File(s) under permanent embargo
A synthesis of remote sensing tools to measure and monitor forest structure and carbon storage
reportposted on 2023-05-25, 03:10 authored by Luke WallaceLuke Wallace, Jonathan OsbornJonathan Osborn, Arko LucieerArko Lucieer
The sustainable management of forest and woodland ecosystems requires practical ways of defining ecosystem services and economic values. Measuring and monitoring vegetation structure is crucial in defining these values. Due to its potential capacity to capture forest structure rapidly and cost-effectively across large areas, there is increasing interest in the application of remote sensing to forest measurement and characterisation. This review seeks to document advances in remote sensing technology applicable to characterising the structure of forest within open dry sclerophyll forests, grassy woodlands and grasslands of the Midlands of Tasmania. The focus of the review is on remote sensing that might support mapping measures of biodiversity and estimation of carbon stock and monitoring of carbon stock change (flux). Section 1 provides an introduction to this literature review and lists the objectives of the document. Section 2 provides a brief overview of forest attributes used to estimate or infer biodiversity and carbon stock. This overview includes both international and Australian literature, and focuses on structural variables that are applicable to the remnant woodlands in the Midlands, Tasmania. Section 3 reviews the current literature to identify which of these attributes can be derived using remote sensing. Key sensor types (optical, radar and LiDAR) and platforms (space, air and terrestrial) are reviewed. Section 4 describes contemporary methods and software for converting point cloud data derived from sensors such as airborne LiDAR and aerial photography into forest metrics that can be used to quantify carbon stock and/or biodiversity. This includes a description of how remote sensing technology can be integrated into carbon accounting models such as FullCAM. Finally, section 5 summarises key opportunities for employing established technologies, such as airborne LiDAR, and emerging technologies, such as unmanned aircraft systems (UAS, also referred to as UAVs or drones), to monitor vegetation, including indications of their affordability, scalability and their current and anticipated future availability.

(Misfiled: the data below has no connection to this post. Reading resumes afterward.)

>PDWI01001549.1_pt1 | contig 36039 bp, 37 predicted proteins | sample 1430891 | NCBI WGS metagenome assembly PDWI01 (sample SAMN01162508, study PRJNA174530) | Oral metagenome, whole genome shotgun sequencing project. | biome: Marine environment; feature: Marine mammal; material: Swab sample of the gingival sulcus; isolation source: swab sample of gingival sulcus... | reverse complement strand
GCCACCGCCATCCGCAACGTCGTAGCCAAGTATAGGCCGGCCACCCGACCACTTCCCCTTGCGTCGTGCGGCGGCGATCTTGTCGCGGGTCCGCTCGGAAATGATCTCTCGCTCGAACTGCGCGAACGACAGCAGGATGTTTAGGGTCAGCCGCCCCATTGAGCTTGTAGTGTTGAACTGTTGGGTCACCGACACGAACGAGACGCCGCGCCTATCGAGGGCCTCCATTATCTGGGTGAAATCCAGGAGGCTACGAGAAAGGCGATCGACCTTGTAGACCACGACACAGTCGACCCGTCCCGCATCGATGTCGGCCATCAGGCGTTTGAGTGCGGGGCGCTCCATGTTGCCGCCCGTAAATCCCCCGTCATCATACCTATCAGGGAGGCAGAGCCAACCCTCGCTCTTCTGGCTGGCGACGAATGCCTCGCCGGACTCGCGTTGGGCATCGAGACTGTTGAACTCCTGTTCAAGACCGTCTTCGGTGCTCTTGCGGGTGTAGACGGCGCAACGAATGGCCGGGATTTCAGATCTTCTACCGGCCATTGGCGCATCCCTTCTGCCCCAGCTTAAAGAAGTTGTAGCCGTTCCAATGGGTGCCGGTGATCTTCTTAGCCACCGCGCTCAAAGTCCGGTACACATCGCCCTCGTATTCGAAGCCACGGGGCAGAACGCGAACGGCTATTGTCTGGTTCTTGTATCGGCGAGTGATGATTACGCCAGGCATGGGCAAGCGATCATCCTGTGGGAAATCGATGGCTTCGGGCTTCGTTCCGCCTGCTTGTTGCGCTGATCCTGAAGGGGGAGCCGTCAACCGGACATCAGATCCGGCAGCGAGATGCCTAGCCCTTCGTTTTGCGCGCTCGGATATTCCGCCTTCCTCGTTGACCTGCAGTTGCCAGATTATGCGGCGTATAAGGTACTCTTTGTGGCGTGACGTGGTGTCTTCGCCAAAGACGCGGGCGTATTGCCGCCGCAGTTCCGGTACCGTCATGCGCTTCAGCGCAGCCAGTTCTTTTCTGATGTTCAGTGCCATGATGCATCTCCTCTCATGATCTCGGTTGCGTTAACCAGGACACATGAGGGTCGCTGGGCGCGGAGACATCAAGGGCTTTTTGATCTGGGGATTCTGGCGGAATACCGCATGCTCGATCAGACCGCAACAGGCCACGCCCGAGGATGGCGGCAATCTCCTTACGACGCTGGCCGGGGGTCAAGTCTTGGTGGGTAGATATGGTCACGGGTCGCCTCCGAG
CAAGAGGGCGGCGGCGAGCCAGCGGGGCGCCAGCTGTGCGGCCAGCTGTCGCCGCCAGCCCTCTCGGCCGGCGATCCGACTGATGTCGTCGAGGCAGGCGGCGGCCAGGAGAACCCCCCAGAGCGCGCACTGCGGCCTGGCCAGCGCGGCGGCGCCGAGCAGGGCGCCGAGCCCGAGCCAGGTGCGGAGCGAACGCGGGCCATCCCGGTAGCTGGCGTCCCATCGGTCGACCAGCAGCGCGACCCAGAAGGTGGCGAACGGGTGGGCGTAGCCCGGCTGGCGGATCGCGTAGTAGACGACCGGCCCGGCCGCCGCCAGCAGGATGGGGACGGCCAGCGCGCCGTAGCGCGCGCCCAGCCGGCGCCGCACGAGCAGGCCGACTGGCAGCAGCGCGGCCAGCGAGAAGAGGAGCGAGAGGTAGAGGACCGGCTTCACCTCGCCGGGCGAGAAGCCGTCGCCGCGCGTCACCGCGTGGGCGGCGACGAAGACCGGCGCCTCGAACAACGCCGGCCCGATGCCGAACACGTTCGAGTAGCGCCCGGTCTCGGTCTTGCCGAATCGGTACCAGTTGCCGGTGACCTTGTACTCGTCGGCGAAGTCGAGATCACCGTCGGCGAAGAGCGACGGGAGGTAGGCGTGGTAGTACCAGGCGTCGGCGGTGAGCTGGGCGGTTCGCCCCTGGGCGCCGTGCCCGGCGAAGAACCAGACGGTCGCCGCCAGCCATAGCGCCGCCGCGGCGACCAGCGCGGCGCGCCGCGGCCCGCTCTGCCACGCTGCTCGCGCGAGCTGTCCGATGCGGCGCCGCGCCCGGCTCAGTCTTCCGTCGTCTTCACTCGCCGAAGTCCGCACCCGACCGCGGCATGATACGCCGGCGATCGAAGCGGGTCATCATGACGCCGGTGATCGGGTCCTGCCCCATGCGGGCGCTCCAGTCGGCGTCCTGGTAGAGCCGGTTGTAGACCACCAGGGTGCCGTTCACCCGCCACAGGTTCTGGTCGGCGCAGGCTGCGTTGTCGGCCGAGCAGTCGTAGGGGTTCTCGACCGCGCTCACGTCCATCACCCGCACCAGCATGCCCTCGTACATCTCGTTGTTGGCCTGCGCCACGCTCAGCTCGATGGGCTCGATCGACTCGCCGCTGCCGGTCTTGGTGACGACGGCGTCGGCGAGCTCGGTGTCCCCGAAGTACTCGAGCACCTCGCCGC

Commissioning bodyGreening Australia
Department/SchoolSchool of Geography, Planning and Spatial Sciences